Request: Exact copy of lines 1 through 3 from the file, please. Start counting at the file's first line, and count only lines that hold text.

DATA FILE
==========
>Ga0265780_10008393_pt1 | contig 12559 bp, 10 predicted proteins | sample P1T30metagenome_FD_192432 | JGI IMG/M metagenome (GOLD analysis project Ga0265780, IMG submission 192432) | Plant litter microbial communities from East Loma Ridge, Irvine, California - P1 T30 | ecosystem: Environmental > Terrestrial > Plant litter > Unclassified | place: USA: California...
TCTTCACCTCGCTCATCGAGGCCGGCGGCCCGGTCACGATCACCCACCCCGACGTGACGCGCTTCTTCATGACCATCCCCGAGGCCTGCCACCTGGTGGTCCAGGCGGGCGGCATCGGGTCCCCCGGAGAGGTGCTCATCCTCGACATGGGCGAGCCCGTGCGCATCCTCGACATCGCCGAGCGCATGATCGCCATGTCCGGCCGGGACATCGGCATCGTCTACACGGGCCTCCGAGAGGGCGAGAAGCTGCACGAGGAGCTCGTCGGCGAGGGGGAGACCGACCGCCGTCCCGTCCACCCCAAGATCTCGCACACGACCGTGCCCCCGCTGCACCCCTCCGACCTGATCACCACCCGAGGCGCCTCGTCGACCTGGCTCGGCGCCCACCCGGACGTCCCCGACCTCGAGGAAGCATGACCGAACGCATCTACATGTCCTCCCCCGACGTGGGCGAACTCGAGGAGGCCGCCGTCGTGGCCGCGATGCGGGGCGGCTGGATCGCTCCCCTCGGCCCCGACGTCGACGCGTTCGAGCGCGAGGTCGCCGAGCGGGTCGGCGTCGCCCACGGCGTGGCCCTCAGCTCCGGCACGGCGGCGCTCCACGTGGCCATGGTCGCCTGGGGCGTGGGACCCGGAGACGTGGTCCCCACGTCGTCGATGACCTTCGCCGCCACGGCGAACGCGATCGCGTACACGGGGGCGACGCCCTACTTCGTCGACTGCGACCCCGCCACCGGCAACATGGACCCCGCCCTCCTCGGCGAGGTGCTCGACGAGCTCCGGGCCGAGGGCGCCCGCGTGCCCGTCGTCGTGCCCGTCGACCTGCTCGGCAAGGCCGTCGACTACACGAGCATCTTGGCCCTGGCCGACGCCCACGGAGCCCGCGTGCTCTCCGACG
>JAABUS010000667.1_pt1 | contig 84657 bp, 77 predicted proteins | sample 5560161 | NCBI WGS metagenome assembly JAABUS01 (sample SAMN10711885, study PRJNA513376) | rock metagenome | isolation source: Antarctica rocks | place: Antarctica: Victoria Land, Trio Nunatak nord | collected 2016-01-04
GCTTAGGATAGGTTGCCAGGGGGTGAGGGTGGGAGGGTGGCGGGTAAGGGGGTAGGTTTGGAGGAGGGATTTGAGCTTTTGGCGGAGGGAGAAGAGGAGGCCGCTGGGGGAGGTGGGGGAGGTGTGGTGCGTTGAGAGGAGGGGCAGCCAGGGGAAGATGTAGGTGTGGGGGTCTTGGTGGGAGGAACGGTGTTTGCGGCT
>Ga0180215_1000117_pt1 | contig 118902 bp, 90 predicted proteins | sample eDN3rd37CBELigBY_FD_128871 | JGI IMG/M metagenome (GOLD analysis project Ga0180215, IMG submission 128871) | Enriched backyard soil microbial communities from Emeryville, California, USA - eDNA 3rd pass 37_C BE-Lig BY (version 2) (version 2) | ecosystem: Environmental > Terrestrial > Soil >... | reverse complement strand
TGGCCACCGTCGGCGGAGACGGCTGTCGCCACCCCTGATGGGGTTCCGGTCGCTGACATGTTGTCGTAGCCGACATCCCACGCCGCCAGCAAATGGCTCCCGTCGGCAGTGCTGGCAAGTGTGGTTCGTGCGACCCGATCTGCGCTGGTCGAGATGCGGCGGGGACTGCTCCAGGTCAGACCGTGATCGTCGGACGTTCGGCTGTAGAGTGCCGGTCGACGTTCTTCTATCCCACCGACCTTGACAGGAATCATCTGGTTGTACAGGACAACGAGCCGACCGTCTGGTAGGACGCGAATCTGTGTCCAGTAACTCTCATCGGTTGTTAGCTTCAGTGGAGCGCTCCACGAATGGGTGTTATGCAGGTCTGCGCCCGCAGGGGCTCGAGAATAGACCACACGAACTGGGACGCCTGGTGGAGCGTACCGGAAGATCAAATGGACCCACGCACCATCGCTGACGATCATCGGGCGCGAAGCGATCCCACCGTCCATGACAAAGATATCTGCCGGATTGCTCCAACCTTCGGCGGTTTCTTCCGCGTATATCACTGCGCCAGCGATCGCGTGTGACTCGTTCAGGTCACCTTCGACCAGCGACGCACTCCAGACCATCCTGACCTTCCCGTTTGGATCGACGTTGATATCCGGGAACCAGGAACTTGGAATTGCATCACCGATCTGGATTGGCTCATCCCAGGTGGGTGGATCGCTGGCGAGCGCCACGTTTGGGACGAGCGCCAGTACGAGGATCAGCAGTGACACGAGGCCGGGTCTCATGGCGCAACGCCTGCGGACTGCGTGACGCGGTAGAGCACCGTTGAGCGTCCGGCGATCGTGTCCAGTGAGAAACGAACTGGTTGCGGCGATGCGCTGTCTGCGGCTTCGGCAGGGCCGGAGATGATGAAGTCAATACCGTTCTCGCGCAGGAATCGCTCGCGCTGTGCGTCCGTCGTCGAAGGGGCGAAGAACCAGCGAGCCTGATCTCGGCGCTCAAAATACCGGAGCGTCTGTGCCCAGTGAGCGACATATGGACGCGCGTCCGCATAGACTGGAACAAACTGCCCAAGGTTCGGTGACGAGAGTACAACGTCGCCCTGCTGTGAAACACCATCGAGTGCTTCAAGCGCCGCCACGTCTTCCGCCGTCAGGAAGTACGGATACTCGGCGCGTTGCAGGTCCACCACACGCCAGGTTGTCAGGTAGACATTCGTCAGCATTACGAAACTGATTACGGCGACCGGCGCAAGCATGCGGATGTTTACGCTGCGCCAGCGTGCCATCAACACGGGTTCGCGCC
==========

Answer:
>Ga0265780_10008393_pt1 | contig 12559 bp, 10 predicted proteins | sample P1T30metagenome_FD_192432 | JGI IMG/M metagenome (GOLD analysis project Ga0265780, IMG submission 192432) | Plant litter microbial communities from East Loma Ridge, Irvine, California - P1 T30 | ecosystem: Environmental > Terrestrial > Plant litter > Unclassified | place: USA: California...
TCTTCACCTCGCTCATCGAGGCCGGCGGCCCGGTCACGATCACCCACCCCGACGTGACGCGCTTCTTCATGACCATCCCCGAGGCCTGCCACCTGGTGGTCCAGGCGGGCGGCATCGGGTCCCCCGGAGAGGTGCTCATCCTCGACATGGGCGAGCCCGTGCGCATCCTCGACATCGCCGAGCGCATGATCGCCATGTCCGGCCGGGACATCGGCATCGTCTACACGGGCCTCCGAGAGGGCGAGAAGCTGCACGAGGAGCTCGTCGGCGAGGGGGAGACCGACCGCCGTCCCGTCCACCCCAAGATCTCGCACACGACCGTGCCCCCGCTGCACCCCTCCGACCTGATCACCACCCGAGGCGCCTCGTCGACCTGGCTCGGCGCCCACCCGGACGTCCCCGACCTCGAGGAAGCATGACCGAACGCATCTACATGTCCTCCCCCGACGTGGGCGAACTCGAGGAGGCCGCCGTCGTGGCCGCGATGCGGGGCGGCTGGATCGCTCCCCTCGGCCCCGACGTCGACGCGTTCGAGCGCGAGGTCGCCGAGCGGGTCGGCGTCGCCCACGGCGTGGCCCTCAGCTCCGGCACGGCGGCGCTCCACGTGGCCATGGTCGCCTGGGGCGTGGGACCCGGAGACGTGGTCCCCACGTCGTCGATGACCTTCGCCGCCACGGCGAACGCGATCGCGTACACGGGGGCGACGCCCTACTTCGTCGACTGCGACCCCGCCACCGGCAACATGGACCCCGCCCTCCTCGGCGAGGTGCTCGACGAGCTCCGGGCCGAGGGCGCCCGCGTGCCCGTCGTCGTGCCCGTCGACCTGCTCGGCAAGGCCGTCGACTACACGAGCATCTTGGCCCTGGCCGACGCCCACGGAGCCCGCGTGCTCTCCGACG
>JAABUS010000667.1_pt1 | contig 84657 bp, 77 predicted proteins | sample 5560161 | NCBI WGS metagenome assembly JAABUS01 (sample SAMN10711885, study PRJNA513376) | rock metagenome | isolation source: Antarctica rocks | place: Antarctica: Victoria Land, Trio Nunatak nord | collected 2016-01-04